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Mana refers to a supernatural force said to exist within all things, sometimes associated with maternal or lunar magic in mythology

Table of contents
1 Polynesian origin
2 Universal archetype
3 Mana in fictional works
4 See also
5 Miscellaneous

Polynesian origin

The word originates in Polynesian religion, and its modern use is a result of the popularization of the concept by anthropology and, to a great extent, by certain varieties of fantasy fiction. In Polynesian culture (e.g., Hawaiian, Māori;), mana is analogous to respect, but it combines elements of respect, authority, power, and prestige. To have mana is to have influence and authority. This property is not limited to persons—peoples, governments, places, and inanimate objects can possess mana. In Hawaiian, mana loa means great power or almighty.

Universal archetype

The concept of mana has been, in various other cultures, the power of magic; however, it was not the only principle, and others included the concept of sympathetic magic and seeking the intervention of a specific supernatural being, whether deity, saint, or deceased ancestor.

The magic of mana was embedded into all talismans and fetishes, whether devoted to ancient gods, Roman Catholic saint relics, the spiritss of the ancestors, or the underlying element that makes up the universe and all life within it. It has, in the Christian context, been seen as a sort of ethereal blessing, hence the phrase: "Manna from heaven." (However, see below that the biblical concept relates to "manna" and not mana). The concept of mana has been used in various cultures to justify human sacrifices, as the lives or blood of sacrificial victims might contain supernatural powers whose offering would please a deity.

Related cultural concepts

The concept of a life-energy inherent in all living beings seems to be a fairly universal archetype, and appears in numerous ancient religions and systems of metaphysics (in addition to having been borrowed by George Lucas's science-fiction films).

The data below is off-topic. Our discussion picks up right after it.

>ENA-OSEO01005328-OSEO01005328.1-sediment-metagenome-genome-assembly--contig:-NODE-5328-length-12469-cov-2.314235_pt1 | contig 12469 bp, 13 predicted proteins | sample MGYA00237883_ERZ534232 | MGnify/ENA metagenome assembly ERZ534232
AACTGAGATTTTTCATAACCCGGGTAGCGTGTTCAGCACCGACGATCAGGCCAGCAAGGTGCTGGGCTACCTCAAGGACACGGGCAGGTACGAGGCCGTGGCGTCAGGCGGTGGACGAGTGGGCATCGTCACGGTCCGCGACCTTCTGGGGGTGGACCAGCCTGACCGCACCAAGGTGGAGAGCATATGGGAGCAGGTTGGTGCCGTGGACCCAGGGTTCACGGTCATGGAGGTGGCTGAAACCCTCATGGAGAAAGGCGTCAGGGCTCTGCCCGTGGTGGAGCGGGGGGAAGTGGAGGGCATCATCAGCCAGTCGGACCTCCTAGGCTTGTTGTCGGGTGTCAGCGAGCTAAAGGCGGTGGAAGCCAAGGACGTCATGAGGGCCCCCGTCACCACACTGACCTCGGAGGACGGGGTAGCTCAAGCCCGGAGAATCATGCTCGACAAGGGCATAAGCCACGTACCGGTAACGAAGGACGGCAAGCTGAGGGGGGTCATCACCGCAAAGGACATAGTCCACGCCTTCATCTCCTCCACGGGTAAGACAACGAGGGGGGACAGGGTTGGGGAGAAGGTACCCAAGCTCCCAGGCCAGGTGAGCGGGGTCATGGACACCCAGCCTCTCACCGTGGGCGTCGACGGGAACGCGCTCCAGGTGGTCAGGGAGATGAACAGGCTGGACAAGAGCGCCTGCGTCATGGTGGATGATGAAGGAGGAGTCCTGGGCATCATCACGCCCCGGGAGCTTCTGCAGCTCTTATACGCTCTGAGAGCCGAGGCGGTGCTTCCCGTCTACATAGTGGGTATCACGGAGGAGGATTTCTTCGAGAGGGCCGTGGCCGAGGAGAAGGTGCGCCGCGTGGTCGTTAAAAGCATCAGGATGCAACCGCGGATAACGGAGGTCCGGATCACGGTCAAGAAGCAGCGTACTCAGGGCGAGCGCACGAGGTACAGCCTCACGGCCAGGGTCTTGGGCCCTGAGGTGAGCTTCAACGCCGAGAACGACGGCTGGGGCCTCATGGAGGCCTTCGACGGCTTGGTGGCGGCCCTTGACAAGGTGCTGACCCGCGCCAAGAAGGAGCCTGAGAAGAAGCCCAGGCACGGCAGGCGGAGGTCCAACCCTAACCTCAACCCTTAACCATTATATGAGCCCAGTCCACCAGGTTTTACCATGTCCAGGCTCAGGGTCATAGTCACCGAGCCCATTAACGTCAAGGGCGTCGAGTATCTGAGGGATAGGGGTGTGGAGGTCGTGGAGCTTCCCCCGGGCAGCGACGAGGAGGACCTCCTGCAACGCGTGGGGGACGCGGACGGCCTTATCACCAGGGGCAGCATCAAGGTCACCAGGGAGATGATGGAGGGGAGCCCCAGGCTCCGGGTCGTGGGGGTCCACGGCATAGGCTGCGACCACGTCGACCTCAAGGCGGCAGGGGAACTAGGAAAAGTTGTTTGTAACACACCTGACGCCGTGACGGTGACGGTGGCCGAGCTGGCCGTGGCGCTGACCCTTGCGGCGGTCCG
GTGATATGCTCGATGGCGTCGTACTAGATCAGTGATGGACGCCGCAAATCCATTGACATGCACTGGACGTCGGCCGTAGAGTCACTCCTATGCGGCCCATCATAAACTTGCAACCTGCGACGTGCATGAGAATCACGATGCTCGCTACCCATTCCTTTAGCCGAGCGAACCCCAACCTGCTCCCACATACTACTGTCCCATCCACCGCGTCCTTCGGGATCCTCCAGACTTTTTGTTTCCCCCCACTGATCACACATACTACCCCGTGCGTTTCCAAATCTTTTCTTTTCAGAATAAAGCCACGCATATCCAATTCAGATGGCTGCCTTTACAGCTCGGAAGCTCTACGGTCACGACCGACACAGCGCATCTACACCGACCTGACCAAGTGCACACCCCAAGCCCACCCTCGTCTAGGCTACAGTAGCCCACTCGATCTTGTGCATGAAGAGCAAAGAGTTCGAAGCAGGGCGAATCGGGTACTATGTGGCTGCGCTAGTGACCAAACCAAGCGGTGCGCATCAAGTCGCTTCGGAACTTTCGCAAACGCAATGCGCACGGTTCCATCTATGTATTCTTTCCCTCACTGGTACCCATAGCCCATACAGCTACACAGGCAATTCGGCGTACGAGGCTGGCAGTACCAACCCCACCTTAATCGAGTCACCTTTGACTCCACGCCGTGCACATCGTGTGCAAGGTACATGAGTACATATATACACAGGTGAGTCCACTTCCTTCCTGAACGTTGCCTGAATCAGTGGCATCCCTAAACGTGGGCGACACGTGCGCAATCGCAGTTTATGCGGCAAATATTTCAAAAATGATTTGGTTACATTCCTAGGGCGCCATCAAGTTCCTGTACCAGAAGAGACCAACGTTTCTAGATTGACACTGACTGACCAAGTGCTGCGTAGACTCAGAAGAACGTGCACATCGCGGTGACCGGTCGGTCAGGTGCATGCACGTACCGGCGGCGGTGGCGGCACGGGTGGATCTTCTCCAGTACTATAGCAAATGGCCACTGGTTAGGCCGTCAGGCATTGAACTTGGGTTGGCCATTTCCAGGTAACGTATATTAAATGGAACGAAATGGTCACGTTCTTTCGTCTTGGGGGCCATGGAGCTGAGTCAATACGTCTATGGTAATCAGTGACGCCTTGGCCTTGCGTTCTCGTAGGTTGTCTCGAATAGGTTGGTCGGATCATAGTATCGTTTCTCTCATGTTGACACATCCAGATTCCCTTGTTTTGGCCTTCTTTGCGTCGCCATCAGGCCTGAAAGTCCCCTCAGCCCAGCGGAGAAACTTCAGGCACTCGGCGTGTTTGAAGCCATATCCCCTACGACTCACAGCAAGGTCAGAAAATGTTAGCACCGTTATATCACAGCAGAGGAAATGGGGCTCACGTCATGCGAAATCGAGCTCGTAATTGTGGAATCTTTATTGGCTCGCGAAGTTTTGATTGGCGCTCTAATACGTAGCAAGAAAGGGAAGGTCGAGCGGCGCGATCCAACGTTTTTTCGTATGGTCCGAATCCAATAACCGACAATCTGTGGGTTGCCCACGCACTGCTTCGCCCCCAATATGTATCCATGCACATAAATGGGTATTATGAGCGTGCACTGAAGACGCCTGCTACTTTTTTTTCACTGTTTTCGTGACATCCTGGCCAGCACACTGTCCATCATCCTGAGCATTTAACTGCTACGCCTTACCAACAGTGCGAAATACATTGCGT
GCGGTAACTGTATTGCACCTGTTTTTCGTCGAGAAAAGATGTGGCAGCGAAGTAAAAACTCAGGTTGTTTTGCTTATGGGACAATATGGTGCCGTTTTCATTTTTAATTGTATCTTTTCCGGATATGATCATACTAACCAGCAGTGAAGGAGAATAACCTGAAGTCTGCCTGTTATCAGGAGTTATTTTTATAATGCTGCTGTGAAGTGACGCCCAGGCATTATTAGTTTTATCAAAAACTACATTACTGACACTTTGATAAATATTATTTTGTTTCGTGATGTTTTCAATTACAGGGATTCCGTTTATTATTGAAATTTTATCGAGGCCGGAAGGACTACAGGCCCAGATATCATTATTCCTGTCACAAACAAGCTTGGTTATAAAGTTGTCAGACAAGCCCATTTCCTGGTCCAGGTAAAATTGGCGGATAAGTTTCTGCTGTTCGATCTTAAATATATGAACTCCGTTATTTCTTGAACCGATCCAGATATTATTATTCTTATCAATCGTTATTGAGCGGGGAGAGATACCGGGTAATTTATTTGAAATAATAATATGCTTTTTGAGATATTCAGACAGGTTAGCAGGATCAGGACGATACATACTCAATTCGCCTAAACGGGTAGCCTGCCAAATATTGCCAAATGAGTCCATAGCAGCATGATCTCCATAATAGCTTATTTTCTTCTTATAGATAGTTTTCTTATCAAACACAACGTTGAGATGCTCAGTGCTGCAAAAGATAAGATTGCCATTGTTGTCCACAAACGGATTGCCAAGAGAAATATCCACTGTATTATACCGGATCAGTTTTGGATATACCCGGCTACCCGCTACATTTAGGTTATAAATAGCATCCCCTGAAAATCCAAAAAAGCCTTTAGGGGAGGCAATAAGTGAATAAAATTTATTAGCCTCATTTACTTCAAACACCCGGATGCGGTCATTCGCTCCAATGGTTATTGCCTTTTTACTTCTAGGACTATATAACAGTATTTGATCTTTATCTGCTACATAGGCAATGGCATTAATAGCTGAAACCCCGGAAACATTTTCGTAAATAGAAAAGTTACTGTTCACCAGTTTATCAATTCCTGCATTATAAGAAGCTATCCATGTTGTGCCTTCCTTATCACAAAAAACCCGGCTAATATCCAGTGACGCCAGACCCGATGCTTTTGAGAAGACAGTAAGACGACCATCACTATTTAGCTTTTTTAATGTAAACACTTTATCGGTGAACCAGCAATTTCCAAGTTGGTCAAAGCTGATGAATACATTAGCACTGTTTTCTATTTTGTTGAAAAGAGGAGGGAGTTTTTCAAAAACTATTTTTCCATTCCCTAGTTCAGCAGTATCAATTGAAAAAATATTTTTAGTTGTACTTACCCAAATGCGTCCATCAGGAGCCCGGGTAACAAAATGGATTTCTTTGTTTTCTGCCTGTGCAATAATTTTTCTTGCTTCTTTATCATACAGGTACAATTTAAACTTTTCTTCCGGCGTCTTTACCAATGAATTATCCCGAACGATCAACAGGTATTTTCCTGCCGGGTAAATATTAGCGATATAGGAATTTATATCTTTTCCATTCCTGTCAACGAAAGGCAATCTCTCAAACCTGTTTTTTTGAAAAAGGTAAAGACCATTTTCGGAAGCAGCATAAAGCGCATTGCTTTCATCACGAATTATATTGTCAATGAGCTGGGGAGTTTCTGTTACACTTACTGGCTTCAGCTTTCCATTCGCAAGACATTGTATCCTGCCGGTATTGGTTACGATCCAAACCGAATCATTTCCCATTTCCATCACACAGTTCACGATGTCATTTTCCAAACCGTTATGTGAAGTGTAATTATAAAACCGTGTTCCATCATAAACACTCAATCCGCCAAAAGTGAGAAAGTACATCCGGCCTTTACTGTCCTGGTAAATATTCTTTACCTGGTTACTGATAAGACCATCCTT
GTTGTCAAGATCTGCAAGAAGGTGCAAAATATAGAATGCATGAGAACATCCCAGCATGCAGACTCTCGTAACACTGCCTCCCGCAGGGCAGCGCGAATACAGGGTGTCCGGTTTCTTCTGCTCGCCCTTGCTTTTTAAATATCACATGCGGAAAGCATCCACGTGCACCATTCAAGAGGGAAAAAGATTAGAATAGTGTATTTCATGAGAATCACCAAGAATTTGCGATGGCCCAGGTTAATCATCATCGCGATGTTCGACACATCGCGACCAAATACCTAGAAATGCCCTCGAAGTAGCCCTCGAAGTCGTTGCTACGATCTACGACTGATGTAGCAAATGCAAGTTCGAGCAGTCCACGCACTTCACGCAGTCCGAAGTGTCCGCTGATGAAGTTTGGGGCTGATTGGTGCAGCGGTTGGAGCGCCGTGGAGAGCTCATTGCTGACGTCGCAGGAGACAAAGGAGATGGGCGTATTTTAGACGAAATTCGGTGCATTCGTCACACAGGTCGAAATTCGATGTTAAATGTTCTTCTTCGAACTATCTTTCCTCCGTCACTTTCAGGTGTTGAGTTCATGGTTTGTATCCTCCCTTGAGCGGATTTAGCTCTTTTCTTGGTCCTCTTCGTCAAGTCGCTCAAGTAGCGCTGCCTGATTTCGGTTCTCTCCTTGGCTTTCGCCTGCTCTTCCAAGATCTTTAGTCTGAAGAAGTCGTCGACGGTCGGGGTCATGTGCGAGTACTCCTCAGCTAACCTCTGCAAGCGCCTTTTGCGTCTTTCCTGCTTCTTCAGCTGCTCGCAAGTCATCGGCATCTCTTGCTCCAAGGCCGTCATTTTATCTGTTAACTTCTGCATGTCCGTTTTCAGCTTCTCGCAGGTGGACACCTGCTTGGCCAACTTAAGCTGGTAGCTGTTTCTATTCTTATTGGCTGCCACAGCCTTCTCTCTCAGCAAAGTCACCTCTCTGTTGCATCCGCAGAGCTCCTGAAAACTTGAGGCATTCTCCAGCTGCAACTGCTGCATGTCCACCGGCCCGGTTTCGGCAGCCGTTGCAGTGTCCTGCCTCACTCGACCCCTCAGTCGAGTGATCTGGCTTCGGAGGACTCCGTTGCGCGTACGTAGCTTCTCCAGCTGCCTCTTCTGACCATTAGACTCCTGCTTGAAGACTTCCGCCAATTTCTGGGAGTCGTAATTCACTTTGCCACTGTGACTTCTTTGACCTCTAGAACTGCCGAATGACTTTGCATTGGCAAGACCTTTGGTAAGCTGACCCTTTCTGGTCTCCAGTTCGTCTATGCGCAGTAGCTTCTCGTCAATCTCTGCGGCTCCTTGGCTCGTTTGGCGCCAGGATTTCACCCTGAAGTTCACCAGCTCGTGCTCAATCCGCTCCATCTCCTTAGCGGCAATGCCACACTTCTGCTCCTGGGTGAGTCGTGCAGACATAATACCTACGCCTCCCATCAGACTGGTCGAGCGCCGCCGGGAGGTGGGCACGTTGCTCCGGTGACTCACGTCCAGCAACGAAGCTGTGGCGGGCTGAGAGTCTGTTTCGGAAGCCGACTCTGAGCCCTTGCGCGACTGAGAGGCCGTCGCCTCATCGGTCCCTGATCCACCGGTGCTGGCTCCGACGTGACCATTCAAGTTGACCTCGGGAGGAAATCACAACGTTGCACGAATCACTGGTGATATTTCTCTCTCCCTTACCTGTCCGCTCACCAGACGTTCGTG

Analogies to mana in other societies include:

Also related are the philosophical concepts of:


The Polynesian word "mana" is not to be confused with the Hebrew "manna", which referred the mysterious substance which (according to the Bible) was provided miraculously by God to the Hebrews in the desert. Some modern critics believe this may have been an edible wafer or sap of a variety of cactus found in the Sinai peninsula. Christian use of the word "manna" in reference to this, according to some, is thus unrelated to the Polynesian concept of "mana" (although there are definite archetypal similarities). Mana in the Hebrew language is translated to mean "what is it". When Jews consecrated some object to make it holy and endow it with special religious virtue, they gave it mana.

Mana in fictional works

In some fantasy settings and games (in particular role-playing games), "mana" is a natural energy resource which is used or channeled by wizards to cast spells. This use of the term was coined by Larry Niven in his 1978 novella, The Magic Goes Away, which deals with mana as a limited natural resource, becoming depleted. The use of the word outside of anthropological circles may well derive from this. Mana in this sense has been used in numerous role-playing games and computer role-playing games (e.g., GURPS and Diablo series), trading card games (), MUDs and MMORPGs (EverQuest), and strategy games (StarCraft and Warcraft series).

In Tolkien's universe, mana is a Quenya word believed to mean "what is". [1]

See also


Other unrelated uses of the word mana include: